Thomas Slatin is a photographer who believes in doing work that he loves, work for which he feels passion and purpose. Slatin encourages others to do the same, recalling what he dreamt of doing as a child to inspire, and to stress the importance of keeping one’s dreams alive. Slatin’s love for photography and exploration has stayed with him throughout his lifetime, resulting in a purposeful career. Slatin discussed this in a recent interview, stating, ” I believe it is extremely important to encourage children from a very early age. I think when someone asks a child “what they want to be when they grow up” it can be very limiting, as it narrows down the possibilities to “career opportunities.” Continuing, “I believe the better question is to ask a child who they want to be and what they dream of doing with their life. As for me, I didn’t care much about having a glamorous career or of being famous; I just wanted to be happy, to be successful at something I enjoyed, and to belong.”
It is of no surprise that Slatin still values the first camera given to him by his father, Dr. Harvey L. Slatin, which was a 35mm Canon AE-1 SLR. Slatin’s father gave him this camera in July of 1987, when Thomas was eight years old. “The camera was originally purchased by my father in 1979 before I was born. My father’s camera was one of his most prized possessions, which is how I feel about that same camera today. My father had told me that he purchased the camera to document my childhood.” Dr. Slatin’s best friend, Arthur Sterling Covert was also an avid photographer, and as Thomas Slatin recalls, Covert and his father taught him almost everything that he knows about darkroom techniques. Slatin states, “Arturo, as we knew him, took the photograph of my father and I sitting on a park bench in front of Bleeker Playground in New York City, where as a child, I would often play. In the picture, you can clearly see my father in possession of the camera that my father gifted to me, which I have kept to this day, and always will.”
As Slatin discussed his first camera and the first photographs which he took on the day that he received the camera from his father, he definitely remembers much about that day. Slatin recalls his memory vividly, “I remember that my father was running late from work, and my mother was nervous as he was always on time. Then later in the day, I remember waiting by the front door for his return for what seemed like an eternity. My father finally came home, and in his hand there was a bag from B&H Photo. My father then announced that he had just purchased a fancy new camera and that his current one was going to me. I remember as my eyes began to glow with excitement, when he handed me my very first camera, and then I turned to watch my father as he began to unbox his new camera, with all of it’s new and exciting functions such as automatic focus, automatic aperture.”
As recalled by Slatin, “my father then told me to take the camera that he had just given to me and to “go take some pictures.” There was a 36 exposure roll of 35 mm film in the camera, and he instructed me to take the remaining pictures with it, but to bring the camera back to him so that he would rewind the film himself. At the time, I was already very familiar with taking pictures, but I still lacked the skills needed to load and unload film.”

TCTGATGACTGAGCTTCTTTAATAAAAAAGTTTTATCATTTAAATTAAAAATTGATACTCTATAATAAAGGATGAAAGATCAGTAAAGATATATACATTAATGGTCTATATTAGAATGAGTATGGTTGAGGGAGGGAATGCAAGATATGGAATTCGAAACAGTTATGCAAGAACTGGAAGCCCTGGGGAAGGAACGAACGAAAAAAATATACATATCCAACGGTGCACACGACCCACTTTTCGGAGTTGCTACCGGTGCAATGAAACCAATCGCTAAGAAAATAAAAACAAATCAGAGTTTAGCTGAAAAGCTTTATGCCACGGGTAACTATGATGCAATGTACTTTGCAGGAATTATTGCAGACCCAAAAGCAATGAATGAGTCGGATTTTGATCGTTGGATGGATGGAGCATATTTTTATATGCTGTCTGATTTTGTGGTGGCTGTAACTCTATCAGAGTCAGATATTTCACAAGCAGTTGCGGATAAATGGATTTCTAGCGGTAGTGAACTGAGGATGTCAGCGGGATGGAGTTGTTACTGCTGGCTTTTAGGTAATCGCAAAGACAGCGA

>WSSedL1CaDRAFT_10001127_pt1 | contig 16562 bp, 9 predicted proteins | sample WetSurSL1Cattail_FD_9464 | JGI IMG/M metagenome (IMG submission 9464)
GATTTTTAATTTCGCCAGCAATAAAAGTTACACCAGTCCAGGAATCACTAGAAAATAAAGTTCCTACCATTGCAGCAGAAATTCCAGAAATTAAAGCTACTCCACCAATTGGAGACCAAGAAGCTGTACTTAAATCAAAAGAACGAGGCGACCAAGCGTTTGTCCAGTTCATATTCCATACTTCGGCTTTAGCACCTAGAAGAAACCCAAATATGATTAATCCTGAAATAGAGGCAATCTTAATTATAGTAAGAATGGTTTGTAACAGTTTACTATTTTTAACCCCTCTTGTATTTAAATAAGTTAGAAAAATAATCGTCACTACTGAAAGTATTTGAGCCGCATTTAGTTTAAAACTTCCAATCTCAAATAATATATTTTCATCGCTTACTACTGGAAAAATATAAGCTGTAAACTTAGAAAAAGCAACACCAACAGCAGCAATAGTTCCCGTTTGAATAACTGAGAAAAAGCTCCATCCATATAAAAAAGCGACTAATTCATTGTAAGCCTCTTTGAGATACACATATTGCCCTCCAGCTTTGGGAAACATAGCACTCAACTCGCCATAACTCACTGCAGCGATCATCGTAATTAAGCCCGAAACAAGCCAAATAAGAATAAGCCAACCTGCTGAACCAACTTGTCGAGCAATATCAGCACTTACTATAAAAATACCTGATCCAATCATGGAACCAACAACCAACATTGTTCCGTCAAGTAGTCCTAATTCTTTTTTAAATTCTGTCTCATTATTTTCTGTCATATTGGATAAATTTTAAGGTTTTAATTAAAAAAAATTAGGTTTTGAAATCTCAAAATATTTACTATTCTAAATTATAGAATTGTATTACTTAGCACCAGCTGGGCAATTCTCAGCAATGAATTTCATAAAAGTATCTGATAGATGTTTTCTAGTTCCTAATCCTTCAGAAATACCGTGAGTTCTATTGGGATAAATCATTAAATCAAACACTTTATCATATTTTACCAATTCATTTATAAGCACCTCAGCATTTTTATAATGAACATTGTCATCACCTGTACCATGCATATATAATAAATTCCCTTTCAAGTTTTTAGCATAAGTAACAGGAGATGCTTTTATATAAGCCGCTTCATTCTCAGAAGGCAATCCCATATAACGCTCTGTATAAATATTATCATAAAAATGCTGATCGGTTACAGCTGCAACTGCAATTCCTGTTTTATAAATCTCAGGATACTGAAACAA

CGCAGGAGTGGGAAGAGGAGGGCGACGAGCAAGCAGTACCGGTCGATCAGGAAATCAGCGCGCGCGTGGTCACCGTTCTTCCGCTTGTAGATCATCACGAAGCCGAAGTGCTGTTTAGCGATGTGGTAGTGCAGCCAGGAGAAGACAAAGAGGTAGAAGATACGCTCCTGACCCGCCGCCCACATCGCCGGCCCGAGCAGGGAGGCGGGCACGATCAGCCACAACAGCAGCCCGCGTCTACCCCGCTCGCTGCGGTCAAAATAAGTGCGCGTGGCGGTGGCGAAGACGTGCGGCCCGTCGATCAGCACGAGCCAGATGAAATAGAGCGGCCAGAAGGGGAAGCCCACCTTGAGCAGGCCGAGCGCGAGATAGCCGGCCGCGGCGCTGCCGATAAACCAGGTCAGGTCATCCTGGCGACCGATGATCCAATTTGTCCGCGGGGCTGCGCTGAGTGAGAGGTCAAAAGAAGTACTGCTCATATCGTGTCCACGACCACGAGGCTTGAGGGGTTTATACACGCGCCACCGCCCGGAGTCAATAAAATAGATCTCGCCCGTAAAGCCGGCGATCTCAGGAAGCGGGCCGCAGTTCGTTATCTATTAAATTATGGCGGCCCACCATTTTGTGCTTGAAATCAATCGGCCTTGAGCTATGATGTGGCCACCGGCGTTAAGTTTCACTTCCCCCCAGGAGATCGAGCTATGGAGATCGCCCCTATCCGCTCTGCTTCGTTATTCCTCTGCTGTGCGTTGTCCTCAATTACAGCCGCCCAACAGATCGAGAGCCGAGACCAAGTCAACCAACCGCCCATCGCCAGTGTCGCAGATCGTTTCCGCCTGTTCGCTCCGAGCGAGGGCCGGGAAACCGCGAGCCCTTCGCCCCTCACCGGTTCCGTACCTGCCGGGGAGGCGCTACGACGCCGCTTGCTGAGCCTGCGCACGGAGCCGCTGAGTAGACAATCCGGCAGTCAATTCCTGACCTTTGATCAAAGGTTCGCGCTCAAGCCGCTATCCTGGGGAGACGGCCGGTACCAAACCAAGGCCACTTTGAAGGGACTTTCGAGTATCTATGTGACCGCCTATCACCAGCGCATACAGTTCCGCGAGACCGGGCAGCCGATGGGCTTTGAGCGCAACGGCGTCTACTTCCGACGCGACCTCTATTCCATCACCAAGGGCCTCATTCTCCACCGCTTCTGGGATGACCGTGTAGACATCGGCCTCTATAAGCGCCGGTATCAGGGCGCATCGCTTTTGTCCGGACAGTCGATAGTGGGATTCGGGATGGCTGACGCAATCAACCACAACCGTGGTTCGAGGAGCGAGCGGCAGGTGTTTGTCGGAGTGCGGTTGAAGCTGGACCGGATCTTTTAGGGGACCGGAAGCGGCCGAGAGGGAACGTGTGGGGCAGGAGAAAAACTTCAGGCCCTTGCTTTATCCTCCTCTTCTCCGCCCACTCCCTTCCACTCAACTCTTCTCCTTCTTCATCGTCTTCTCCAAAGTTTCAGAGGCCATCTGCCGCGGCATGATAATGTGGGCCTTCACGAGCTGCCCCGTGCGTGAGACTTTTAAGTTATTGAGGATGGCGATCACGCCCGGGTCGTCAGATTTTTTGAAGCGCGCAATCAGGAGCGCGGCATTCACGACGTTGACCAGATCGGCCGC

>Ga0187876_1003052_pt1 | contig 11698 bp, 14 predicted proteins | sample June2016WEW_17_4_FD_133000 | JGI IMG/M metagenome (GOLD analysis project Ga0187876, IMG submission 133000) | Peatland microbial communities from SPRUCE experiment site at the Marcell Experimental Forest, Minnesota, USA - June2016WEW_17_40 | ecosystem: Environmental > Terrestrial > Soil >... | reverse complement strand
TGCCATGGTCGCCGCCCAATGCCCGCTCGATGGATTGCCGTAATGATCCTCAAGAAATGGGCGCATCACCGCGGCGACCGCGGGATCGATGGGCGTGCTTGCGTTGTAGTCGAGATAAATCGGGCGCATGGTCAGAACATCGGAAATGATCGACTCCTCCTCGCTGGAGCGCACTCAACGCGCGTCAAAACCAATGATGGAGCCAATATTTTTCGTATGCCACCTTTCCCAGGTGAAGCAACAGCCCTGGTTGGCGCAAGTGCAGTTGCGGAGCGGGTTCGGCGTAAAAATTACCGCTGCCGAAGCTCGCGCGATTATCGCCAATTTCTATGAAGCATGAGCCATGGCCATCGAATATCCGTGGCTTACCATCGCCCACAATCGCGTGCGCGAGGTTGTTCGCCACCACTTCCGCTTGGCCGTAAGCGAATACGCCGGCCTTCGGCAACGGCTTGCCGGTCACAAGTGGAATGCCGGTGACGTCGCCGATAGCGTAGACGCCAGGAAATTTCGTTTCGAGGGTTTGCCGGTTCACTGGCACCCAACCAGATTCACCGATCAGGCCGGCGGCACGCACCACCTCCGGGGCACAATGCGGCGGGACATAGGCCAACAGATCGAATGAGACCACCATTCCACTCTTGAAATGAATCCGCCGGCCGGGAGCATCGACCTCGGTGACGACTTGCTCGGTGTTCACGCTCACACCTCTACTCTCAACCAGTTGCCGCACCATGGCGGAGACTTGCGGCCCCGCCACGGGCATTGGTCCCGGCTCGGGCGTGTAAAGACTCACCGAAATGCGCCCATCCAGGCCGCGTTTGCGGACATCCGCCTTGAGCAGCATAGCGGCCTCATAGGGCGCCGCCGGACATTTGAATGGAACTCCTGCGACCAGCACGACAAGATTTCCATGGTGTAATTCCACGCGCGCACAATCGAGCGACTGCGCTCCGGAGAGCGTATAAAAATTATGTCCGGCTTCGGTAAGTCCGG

That day, Slatin recalls taking the last two frames on the roll of film. The first of the two photographs, which are both included with this article, involved some creative thought, and even a few minutes of “pre-production” and “wardrobe” preparation. Thomas Slatin at the age of eight, gathered his coveted toy dinosaur collection, put on his best dinosaur shirt, placed all of his dinosaurs on the family piano, and posed for his first “selfie.” Slatin states, “I was absolutely fascinated by dinosaurs when I was a young child, and at the time, I thought it would be most appropriate to put on my dinosaur shirt and to display all of my inflatable dinosaurs in the picture and place them on top of the piano.” Concerning the second picture, utilizing the remaining space on the roll of film, Slatin chose to take the photograph of his father, Dr. Harvey L. Slatin; his mother, Anne Slatin and a family friend and neighbor, Jenny, after they had all finished dinner at the Slatin’s New York City apartment.
Slatin discussed how he finds it to be “immensely important to have been taught to expose film manually from a very young age. This gave me the foundation that I needed to build a very successful career. Today, when I am faced with difficult photography subjects, this foundation enables me to manually set the exposure parameters with modern cameras today, and to constantly and reliably get the results that I intend.” Slatin shared that his father continued to give him “the latest Canon Digital SLR camera every other Christmas,” which represents the ongoing encouragement that has led Thomas Slatin to a worthwhile career as an adventure, urban exploration, portrait and landscape photographer, well-versed in both film and digital photography.
Thomas W.P. Slatin is a contributor for iStock by Getty Images. His website, and award winning blog may be found at TomSlatin.com.